Joint Health

By Candace Chemtob, B.S. and M.S. in Human Nutrition

Knees, shoulders, hips, back… Joint problems can bring a squash career to a quick halt. Longevity in your sport could have a lot to do with your joint health. Keeping your joints strong and healthy can be influenced by training, previous injuries, and other factors including diet.

A joint is the physical point at which two or more bones meet. Joints can be immobile, like those in the skull, or mobile, like the knee, hip or elbow joints. Characteristically, mobile joints have cartilage, special covering on the surface of bones, whose primary function is to keep the bones from rubbing against each other. Joints are held together by ligaments and tendons, which are tough bands of connective tissue that support the joint’s movement. The surrounding muscles serve to further stabilize the joint.

When a joint becomes injured, whether from movement, overuse, or disease, the body reacts similarly. The first line of defense is to send nutrients and disease fighting cells to the injured tissue resulting in a build up of fluids—or inflammation of the joint. This inflammatory response initiates the healing process but results in joint redness, tenderness, and sometimes pain. Unfortunately, this response, especially if a repeated injury, can have the unintended effect of damaging body tissues and lead to long term joint problems.

While players resort to a variety of wraps and braces for joint pain, which is helpful on court, there are many other things we can do to address the problems we face.

Arthritis is inflammation of the joints and can affect people of all ages. The most common form of arthritis is osteoarthritis from which over 26 million Americans suffer. Osteoarthritis occurs when the cartilage in a joint “wears away” over time, allowing the bones to rub together. Autoimmune forms of arthritis, such as rheumatoid and psoriatic arthritis, and other disease processes like gout, also cause inflammation of the joints independent of movement (sports) injury or overuse.

Every athlete, whether a beginner or elite, old or young, should make it a priority to protect their joints. Here are some tips to keep your joints strong and healthy:

Maintain a healthy weight. Excess weight increases the strain on joints and is associated with an increased incidence of osteoarthritis.

Strengthen your joints through exercise. Exercise keeps the muscles around your joint strong and helps support them ( If you already have sports-related injuries or arthritis, a physical therapist can develop an individualized program for you.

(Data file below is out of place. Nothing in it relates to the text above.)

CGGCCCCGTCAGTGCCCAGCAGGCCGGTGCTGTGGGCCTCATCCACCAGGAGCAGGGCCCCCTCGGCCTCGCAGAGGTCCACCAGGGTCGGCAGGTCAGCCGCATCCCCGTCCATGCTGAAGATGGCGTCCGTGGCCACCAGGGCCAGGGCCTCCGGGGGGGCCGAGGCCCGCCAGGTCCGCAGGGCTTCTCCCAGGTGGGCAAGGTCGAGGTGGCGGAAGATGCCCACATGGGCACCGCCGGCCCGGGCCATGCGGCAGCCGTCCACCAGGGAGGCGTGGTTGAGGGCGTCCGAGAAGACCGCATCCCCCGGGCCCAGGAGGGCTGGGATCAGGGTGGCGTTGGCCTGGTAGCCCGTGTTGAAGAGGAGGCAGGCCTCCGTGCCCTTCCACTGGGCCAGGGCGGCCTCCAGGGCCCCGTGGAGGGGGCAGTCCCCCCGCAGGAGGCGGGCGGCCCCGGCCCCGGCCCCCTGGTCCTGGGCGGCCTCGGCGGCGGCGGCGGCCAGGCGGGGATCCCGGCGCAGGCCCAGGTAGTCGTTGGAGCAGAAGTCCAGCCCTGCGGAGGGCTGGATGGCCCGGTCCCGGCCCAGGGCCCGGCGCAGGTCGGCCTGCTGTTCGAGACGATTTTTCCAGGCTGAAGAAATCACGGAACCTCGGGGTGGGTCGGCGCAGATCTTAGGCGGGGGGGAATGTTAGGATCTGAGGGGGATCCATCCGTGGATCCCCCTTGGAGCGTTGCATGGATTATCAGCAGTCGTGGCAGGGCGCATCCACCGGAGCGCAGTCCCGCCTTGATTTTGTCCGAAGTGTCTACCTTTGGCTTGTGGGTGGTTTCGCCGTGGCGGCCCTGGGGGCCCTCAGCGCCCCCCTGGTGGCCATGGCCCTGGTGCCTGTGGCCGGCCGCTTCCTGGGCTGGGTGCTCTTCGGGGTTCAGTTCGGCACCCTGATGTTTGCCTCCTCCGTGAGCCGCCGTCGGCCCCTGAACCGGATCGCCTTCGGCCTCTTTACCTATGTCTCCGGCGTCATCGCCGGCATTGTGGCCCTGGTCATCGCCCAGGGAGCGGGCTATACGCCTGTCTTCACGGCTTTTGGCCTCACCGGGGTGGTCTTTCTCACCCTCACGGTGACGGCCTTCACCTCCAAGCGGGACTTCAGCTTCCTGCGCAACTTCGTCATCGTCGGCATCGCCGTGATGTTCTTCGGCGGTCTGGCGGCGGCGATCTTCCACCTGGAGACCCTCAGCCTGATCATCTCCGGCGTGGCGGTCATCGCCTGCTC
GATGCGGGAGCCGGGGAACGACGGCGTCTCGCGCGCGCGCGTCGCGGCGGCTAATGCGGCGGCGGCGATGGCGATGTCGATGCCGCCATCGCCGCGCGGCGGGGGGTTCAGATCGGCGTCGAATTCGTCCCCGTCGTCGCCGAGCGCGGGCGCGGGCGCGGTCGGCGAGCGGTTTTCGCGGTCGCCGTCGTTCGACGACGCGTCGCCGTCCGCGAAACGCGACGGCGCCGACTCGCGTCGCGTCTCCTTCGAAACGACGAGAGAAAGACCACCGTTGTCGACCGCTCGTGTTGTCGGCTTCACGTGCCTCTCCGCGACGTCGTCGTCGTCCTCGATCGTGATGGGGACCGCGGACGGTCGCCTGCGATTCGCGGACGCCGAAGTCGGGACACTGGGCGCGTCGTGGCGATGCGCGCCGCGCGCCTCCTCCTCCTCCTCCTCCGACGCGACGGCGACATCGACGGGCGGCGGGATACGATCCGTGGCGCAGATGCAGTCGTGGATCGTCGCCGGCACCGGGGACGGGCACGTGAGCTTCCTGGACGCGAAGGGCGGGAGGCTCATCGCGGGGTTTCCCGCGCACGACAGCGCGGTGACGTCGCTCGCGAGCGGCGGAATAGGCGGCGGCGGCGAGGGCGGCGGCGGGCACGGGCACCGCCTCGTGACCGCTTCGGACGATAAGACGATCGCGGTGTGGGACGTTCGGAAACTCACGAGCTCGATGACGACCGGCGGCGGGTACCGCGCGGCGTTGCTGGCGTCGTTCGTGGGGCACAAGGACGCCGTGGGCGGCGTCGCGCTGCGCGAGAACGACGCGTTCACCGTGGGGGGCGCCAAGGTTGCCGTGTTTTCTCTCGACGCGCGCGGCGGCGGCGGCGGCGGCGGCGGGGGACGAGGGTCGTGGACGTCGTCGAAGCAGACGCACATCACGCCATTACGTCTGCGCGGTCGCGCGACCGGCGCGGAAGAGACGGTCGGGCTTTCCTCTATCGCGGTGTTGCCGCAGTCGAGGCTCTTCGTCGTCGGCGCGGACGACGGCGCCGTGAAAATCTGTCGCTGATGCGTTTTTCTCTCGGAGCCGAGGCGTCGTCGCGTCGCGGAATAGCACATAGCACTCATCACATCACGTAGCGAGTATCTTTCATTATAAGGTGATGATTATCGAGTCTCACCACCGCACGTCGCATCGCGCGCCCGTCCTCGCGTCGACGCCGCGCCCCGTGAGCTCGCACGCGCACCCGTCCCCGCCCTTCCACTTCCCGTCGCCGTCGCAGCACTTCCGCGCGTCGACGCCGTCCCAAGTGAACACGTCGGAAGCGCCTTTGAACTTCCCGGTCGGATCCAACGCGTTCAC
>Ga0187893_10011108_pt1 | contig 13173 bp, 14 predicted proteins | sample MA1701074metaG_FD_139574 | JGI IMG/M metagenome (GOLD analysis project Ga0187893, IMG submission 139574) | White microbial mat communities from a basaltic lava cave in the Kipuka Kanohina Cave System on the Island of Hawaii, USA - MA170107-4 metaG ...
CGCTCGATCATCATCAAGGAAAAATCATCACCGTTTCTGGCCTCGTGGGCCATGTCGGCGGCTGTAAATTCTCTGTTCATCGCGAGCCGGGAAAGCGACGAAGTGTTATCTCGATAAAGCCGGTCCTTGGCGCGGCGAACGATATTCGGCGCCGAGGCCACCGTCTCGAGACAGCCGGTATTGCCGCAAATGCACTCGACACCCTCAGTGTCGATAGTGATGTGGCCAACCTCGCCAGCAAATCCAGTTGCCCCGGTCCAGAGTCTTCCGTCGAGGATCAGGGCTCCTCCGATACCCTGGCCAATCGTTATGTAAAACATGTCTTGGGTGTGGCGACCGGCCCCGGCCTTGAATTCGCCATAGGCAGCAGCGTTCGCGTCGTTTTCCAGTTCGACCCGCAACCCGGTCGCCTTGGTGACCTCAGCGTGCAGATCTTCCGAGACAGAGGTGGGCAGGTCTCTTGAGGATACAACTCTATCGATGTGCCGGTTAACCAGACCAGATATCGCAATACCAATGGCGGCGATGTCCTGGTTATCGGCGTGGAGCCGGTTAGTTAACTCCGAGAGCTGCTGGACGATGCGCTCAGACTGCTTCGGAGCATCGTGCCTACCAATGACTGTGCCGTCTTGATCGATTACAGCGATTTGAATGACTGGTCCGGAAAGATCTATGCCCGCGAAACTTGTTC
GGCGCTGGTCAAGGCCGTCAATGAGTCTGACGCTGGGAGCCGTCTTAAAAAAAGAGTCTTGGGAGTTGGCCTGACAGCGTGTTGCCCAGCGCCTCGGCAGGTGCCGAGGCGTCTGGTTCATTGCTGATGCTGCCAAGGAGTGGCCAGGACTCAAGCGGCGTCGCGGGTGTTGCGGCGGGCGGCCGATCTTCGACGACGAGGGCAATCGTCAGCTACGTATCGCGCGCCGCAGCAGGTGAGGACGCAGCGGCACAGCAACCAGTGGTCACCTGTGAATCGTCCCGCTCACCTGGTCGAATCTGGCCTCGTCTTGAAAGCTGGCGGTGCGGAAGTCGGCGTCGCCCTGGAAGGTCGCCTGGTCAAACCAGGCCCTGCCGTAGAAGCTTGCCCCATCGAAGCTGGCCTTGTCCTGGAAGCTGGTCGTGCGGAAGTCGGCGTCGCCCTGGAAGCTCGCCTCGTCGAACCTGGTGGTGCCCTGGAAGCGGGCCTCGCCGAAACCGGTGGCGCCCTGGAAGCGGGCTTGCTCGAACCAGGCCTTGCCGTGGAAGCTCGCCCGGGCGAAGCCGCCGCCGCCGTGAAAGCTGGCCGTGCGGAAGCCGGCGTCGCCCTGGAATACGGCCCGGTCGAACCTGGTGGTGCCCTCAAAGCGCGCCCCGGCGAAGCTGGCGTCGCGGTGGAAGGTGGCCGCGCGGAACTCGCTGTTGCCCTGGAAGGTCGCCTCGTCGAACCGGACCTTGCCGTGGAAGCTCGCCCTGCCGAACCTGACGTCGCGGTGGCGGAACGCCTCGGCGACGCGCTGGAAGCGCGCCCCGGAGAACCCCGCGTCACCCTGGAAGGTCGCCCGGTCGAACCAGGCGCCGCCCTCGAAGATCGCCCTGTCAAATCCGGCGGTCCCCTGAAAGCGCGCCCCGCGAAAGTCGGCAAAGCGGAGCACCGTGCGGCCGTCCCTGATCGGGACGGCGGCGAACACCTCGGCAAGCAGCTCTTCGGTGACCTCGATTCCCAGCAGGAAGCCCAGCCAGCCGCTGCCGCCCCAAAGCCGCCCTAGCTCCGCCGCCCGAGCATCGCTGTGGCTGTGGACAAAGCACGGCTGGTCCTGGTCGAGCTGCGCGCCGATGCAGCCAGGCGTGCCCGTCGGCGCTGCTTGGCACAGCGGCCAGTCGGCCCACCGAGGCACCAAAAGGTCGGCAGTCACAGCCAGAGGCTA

Warm up. The muscles that stabilize your joints will respond better to the demands of exercise if you warm up which gradually increases blood flow to those muscles and prepares you for the physical demands of squash.


Wear proper footwear. Squash is a running (impact) sport that can take a toll on your joints. Proper shoes will help support your feet and cushion your body from the stress of our impact sport.

Be protective of your joints. Repetitive damage to a joint over time can lead to osteoarthritis. Although moderate exercise may strengthen joints and help stave off injury, “excessive participation in high impact sports, particularly over a long period of time and at an elite level, can increase the risk of developing osteoarthritis” (Saxon, Sports Med, 1999).

Glucosamine and chondrotin: The evidence supporting these supplements has been conflicting, making recommendations controversial. The National Institutes of Health states that glucosamine and chondrotin do not prevent arthritis, but in the case of moderate or severe arthritis, may reduce the pain of arthritis (

Eat an “anti-inflammatory” diet. Much attention has been paid to the inflammatory response the past few years, as it’s far-reaching effects are being discovered. Modifying your inflammatory response to help your joints, will also have a beneficial effect on your overall health and may reduce your risk of cardiovascular disease, diabetes, and some forms of cancer.

Omega 3 fatty acids have been shown to decrease chronic inflammation. Boost your intake of foods high in omega 3s: fatty fish (salmon, tuna, mackerel, anchovies), walnuts, and flax seeds. Consider taking Omega 3 supplements.

Eat a diet rich in fruits and vegetables. Fruits and vegetables have anti-inflammatory properties and are high in antioxidants. Research has supported this claim showing that diets rich in fruits and vegetables decreases markers (biochemical signs of) inflammation and oxidative stress (Holt, J Am Diet Assoc, 2009). Aim for 8 to 10 servings per day.

Choose high fiber foods. Your diet should have a minimum of 30g fiber per day. An increase in dietary fiber is associated with a decrease in the inflammatory response, decreased blood sugar levels, decreased blood lipids, and reduction in risk of certain types of cancer including colon cancer.

Spice it up! Recent research has focused on the anti-inflammatory properties of some spices. Although the evidence could still be disputed, there is little downside to including a little more spice in your diet. The spices that have been suggested to play an anti-inflammatory role are cinnamon, tumeric, and ginger.

There is no downside to protecting your joints! Whether paying attention to your training regimen, foot wear, or improving your overall health by maintaining a healthy weight and eating an anti-inflammatory diet, if you can protect your joints, you will find yourself on the squash court for many years to come!